Statute of Limitations on CMS Lien Recovery Action Under Secondary Payer Act

    In January 2013, the SMART Act went into effect and introduced new procedures for CMS to use when seeking reimbursement under the Secondary Payer Act [SPA].  Buried in the new regulations is 42 U.S.C. 1395y(b)(2)(B)(iii), which includes a three year limitation period on actions by the “United States” which must be filed “no later than 3 years after the date of the receipt of notice of a settlement, judgment, award…”.

CMS recently expressed an unexpected, and perhaps foreboding, view on the applicability of the three-year limitation period.  During a CMS Town Hall meeting on January 14, 2020, CMS stated that the three-year limitation applies only to legal actions brought by the United States or CMS, while it does not apply to the CMS contractors charged with collection efforts under the SPA. The slides from the Town Hall meeting can be found here.

CMS did not provide any further clarity about the limitation period. Thus, a major question remains: what is the practical impact of applying the limitation period only to the United States?  CMS may be signaling a position that the three-year limitation period should not apply to Medicare Advantage Organizations, private Medicare supplemental insurance, and other non-government entities who may attempt to seek reimbursement for medical expenses.  Importantly, this supports the position that putting CMS on notice of a recovery will not be construed as notice to other actors, such as private insurance companies running plans associated with Medicare.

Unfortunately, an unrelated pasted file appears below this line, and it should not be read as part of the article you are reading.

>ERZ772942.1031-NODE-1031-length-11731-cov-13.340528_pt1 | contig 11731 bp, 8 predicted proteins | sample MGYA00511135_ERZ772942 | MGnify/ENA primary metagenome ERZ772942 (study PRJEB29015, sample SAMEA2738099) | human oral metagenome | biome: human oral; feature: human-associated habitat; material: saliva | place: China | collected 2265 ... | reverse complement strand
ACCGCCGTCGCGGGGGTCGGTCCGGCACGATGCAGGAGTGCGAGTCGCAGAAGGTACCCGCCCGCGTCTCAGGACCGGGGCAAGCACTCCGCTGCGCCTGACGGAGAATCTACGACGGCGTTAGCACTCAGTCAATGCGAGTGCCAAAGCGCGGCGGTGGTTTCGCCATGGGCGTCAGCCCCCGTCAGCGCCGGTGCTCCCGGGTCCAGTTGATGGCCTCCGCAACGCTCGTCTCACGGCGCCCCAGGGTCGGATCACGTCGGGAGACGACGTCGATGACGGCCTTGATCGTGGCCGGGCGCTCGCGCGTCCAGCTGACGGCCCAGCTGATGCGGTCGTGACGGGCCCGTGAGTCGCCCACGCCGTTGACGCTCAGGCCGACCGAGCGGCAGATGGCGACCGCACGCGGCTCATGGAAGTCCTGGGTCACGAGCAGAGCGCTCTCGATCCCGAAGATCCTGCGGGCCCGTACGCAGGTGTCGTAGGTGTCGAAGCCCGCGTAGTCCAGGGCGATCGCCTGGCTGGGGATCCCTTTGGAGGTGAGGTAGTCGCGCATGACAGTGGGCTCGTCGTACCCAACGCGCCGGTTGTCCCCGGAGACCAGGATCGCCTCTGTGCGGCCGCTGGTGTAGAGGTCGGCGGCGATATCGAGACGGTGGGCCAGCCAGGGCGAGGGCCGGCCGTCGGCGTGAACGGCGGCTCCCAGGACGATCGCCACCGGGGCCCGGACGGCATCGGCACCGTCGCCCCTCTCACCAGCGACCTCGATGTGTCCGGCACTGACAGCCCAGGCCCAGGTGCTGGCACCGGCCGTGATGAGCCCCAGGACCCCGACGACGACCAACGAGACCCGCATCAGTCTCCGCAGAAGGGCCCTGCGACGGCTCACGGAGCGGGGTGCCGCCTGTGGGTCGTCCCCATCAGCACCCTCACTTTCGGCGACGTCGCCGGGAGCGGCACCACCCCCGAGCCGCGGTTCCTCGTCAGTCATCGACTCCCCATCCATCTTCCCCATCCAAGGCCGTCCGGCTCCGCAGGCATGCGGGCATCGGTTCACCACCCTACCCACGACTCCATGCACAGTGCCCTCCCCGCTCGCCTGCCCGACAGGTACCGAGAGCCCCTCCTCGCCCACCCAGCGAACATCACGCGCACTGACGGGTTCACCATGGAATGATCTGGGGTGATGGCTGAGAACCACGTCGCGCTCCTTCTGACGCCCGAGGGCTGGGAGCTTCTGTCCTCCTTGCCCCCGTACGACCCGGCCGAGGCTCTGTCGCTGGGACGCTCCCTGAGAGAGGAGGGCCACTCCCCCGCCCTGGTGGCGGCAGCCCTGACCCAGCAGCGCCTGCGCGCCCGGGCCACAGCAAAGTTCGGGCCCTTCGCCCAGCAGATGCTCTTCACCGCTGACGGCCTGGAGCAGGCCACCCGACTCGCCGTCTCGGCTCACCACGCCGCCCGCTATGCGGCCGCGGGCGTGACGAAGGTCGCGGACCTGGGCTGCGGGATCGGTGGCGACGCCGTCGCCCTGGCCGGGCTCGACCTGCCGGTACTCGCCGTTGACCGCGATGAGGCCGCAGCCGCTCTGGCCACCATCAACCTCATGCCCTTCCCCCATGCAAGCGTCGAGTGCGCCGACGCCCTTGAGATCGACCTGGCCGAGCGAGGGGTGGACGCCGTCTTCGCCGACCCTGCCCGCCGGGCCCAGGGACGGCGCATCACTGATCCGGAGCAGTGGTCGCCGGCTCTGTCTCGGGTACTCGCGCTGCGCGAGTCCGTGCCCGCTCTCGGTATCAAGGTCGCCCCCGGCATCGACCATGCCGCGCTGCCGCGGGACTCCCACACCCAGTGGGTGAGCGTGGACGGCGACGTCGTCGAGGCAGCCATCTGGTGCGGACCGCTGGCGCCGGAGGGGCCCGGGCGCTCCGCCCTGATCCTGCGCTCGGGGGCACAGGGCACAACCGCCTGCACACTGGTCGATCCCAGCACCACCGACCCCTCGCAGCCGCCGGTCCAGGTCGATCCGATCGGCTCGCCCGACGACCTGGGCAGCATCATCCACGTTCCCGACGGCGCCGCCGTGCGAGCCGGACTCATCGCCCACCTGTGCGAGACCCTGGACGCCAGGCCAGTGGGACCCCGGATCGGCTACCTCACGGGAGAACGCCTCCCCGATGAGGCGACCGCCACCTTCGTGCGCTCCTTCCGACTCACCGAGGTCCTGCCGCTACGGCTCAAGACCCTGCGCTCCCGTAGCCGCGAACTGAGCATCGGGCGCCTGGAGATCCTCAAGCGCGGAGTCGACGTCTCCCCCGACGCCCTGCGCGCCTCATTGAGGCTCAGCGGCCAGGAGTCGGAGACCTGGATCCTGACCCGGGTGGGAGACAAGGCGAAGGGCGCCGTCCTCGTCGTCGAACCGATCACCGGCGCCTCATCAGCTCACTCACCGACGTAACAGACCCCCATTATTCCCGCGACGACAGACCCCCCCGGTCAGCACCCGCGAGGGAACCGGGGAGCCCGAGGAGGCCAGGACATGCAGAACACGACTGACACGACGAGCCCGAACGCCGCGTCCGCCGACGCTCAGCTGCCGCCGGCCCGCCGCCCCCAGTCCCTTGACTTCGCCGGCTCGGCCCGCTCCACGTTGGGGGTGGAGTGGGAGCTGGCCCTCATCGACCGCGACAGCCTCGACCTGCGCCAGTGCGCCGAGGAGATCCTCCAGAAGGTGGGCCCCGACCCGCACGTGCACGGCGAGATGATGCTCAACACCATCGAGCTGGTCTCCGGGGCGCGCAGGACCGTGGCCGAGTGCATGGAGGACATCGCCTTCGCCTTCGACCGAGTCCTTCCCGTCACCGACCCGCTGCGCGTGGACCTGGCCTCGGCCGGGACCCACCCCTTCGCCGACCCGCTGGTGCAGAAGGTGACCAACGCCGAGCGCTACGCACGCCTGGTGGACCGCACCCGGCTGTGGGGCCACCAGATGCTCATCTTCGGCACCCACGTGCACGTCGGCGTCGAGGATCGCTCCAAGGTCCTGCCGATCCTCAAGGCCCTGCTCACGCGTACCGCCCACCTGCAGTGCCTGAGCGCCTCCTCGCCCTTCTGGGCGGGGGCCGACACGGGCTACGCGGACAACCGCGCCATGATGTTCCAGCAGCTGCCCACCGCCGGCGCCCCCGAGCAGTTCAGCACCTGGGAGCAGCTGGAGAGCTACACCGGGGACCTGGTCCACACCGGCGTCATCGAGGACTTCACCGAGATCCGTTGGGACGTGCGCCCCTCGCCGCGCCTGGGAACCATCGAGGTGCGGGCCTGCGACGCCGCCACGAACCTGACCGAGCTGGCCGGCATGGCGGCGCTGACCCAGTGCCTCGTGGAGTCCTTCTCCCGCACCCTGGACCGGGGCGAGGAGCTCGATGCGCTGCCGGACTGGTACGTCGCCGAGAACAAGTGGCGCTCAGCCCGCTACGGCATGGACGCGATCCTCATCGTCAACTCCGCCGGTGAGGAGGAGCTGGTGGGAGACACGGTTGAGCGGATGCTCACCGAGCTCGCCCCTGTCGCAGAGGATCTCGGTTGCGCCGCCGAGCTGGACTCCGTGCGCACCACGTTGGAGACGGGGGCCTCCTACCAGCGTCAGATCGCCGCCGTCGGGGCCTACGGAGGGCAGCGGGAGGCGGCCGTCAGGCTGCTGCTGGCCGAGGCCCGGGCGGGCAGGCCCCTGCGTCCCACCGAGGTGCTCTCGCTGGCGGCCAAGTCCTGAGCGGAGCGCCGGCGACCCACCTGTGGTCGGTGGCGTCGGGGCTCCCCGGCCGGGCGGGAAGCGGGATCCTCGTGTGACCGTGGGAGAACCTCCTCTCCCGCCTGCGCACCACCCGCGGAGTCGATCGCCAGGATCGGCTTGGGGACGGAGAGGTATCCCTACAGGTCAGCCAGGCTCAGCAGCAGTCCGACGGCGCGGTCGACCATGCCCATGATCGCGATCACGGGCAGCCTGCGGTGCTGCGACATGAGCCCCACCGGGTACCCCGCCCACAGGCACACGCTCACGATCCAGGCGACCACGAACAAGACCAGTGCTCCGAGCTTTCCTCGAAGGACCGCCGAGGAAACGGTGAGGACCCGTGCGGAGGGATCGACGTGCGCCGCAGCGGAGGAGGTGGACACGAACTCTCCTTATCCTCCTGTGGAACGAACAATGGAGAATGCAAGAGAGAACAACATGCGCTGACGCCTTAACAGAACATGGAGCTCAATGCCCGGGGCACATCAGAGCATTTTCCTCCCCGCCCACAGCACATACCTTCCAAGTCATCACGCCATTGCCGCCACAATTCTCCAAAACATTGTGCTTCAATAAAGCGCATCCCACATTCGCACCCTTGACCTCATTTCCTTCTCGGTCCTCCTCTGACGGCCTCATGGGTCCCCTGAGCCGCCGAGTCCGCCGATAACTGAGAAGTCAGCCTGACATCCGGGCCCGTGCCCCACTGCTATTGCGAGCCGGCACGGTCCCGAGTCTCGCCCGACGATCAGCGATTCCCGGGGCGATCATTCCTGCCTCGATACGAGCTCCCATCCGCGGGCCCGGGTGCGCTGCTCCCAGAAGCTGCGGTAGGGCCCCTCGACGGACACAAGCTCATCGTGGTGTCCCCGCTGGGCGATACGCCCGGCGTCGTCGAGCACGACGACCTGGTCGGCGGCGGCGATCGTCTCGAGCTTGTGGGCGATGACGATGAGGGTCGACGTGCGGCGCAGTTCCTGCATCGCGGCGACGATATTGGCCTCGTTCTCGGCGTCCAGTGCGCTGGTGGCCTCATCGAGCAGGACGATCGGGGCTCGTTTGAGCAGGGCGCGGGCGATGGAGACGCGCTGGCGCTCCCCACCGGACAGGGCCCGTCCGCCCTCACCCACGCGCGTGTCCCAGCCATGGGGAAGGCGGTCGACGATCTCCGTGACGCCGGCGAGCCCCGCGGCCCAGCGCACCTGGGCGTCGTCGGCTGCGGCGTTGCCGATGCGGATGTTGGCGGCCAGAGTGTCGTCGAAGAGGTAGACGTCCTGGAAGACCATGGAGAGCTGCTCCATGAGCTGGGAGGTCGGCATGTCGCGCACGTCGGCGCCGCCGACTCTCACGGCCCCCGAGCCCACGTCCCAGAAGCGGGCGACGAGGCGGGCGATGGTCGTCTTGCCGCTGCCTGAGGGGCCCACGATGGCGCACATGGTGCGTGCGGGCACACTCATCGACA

Like clockwork, the 11th Cir. issued it’s opinion in MSPA Claims v. Kingsway Amigo, 2020 US. App. Lexis 4554 on Feb. 13, 2020, holding a MAO’s private right of action is governed by §1395y(b)(2)(b)(iii), which states that an action can't be brought by the United States, "unless the complaint is filed not later than 3 years after the date of the receipt of notice of a settlement, judgment, award, or other payment . . . relating to such payment owed."

The applicable limitation period will become more important as private entities increasingly utilize the so-called “private right of action” in the Secondary Payer Act to support claims for reimbursement and double damages.  

Plan of Action:

1. Make sure settlements and other recoveries are reported to all CMS related entities. That means CMS and all MAOs, CMS Supplemental Plans, and Medicare “Part D” Plans.

2. Make sure the SMART Act report of settlement from the liability carrier to CMS is timely and accurate - reporting only ICD-10 codes for the injuries which are reflected in the settlement. The best way to do this is to specify the claimed injuries and related ICD-10 codes in the settlement documents.